Many of you probably heard President Barack Obama speak in regards to the student loan plan and for those that have student loans might have actually stopped and listened to his announcement. President Obama has now announced a plan to help ease the burden for college graduates and is aiming to cap federal student loan repayments at 10% and has also added that after 20 years of good standing of repaying your loan your debt will be forgiven versus the current 15% and 25 yr rule. He will also allow borrowers who have a loan from the Federal Family Education Loan Program and a direct loan from the government to consolidate them into one. This is all suppose to be implemented starting in 2012.
Now what does this all mean? Nothing really to those of us who have been paying our student loans diligently. The only thing that our President did was tweak the Income Based Repayment (IBR) which dates back to 2009 by 5% and decreased the forgiveness policy by 5 years versus the initial 25 years of repayments in good standing; the student will receive debt forgiveness. Honestly your loan may be paid off by then anyway. The speech did not offer anything significant in regards to paying back loans. I am sure a lot of people truly appreciate and realize that a decrease is good but it’s almost as bad as receiving the basic 3% yearly raise!
The original IBR plan is only 3 years old so the only thing that makes since is that there may have been a need for adjustments within the initial plan. This plan was presented by the President to the people as if they have a lack of knowledge about what exist or should I say it primarily targets one set of people, “university students”.
The “new” loan plan that has been conveyed around the US is not targeted to us seasoned loan payers. It is aimed at the university students of today and tomorrow. “President Obama is helping me and I will VOTE for him,” I bet they all cheered as they heard him speak. Bottom line people; It’s all about the votes.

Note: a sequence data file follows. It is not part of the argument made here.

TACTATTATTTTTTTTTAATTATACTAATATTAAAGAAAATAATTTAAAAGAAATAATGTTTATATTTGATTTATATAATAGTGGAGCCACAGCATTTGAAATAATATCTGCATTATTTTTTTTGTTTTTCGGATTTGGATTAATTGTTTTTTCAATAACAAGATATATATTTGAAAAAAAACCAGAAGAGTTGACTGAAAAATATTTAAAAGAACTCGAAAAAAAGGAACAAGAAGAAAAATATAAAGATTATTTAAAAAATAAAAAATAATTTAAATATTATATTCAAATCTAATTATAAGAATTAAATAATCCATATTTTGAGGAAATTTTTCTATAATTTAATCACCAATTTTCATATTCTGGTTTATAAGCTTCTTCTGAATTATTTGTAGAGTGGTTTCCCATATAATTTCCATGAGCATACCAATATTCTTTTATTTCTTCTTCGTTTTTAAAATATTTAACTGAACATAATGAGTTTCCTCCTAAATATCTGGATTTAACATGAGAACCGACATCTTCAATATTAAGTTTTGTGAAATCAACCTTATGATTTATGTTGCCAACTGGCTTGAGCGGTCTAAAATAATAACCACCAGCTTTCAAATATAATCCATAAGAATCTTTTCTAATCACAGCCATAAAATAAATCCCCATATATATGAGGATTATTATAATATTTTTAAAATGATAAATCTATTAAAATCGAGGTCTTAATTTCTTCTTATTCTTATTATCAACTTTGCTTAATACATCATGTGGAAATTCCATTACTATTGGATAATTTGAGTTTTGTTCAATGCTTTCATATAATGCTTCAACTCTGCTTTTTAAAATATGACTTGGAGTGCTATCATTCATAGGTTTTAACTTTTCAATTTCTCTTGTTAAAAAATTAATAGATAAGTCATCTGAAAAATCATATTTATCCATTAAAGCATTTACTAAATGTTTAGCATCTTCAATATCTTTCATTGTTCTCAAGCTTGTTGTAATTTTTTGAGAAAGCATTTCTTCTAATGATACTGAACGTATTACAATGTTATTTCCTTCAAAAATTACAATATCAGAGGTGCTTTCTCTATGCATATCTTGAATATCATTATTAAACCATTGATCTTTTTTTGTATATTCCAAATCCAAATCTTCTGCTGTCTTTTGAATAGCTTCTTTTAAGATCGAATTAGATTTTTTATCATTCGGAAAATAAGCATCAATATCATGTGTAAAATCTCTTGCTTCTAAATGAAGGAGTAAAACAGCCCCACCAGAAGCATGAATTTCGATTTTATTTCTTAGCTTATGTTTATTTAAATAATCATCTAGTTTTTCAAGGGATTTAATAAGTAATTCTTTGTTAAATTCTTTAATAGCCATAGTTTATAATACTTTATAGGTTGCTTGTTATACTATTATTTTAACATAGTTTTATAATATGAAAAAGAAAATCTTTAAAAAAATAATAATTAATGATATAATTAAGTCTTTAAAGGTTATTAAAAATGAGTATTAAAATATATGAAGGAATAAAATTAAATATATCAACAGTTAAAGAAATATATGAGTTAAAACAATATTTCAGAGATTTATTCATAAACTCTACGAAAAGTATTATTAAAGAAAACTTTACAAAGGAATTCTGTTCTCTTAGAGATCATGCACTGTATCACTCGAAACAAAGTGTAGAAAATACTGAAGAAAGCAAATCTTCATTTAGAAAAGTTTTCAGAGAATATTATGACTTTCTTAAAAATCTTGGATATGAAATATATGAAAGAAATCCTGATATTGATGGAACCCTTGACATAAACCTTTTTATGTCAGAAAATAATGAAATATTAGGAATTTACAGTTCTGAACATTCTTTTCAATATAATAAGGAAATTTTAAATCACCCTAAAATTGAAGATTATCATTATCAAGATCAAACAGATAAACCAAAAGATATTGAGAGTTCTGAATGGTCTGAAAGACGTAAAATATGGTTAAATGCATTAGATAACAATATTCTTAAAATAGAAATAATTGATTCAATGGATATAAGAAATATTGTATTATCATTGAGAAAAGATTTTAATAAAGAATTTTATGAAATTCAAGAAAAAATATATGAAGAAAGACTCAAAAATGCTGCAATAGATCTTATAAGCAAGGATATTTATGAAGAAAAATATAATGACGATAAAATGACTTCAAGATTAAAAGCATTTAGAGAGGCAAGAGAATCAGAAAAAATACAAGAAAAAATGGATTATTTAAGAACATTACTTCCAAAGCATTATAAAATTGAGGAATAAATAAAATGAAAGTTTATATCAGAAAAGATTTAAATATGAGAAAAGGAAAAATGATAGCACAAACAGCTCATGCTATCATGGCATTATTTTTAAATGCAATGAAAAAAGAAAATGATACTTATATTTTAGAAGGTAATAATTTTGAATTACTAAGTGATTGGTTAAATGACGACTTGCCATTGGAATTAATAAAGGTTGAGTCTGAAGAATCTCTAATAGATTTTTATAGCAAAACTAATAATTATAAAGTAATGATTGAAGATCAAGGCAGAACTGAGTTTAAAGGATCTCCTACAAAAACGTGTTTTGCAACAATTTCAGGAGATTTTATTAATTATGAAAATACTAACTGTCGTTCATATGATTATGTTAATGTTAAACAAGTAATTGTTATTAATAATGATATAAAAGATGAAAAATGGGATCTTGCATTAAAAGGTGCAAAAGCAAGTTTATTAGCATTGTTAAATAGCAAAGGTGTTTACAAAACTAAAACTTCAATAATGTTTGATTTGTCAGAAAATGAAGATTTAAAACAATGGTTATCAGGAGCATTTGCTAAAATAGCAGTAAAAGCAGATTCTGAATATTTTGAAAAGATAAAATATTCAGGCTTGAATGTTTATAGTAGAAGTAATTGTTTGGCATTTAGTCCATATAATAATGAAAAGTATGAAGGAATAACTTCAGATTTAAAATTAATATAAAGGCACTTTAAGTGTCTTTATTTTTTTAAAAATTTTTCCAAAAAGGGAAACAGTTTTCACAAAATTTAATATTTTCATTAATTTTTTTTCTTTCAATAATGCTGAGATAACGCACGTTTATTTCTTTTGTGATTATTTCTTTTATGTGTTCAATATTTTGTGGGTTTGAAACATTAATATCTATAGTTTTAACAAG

The IBR Plan does have rules to qualify. Yes, there are some “buts” within this plan:
You may qualify for the IBR plan if:
- Your federal education debt is high enough in relation to your income to qualify for a reduced payment.
Bottom line you make” too much” according to them you will not get a reduction in your payment.
- You have Stafford, Grad PLUS, or federal consolidation loans that do not include Parent PLUS loans.
Keep in mind that Parent Plus, Private (or “alternative”) student loans, state loans, and other loans not guaranteed by the federal government are not eligible for this plan.
- You are seeking a long term plan for repayment.
If you choose to go this route be sure to note that you must apply every 12 months to be on the reduced payment plan.
I thank President Obama for enlightening the public with information on the IBR Plan and the adjustments that he would like to see implemented to the current plan. The presentation of the plan was misleading and unfortunately, it makes it hard to separate the fact that this is part of his campaigning. The speech really did not say much of anything. All it did was sound nice and put a warm and fuzzy feeling for those that have not done their research or are new to the world of borrowing.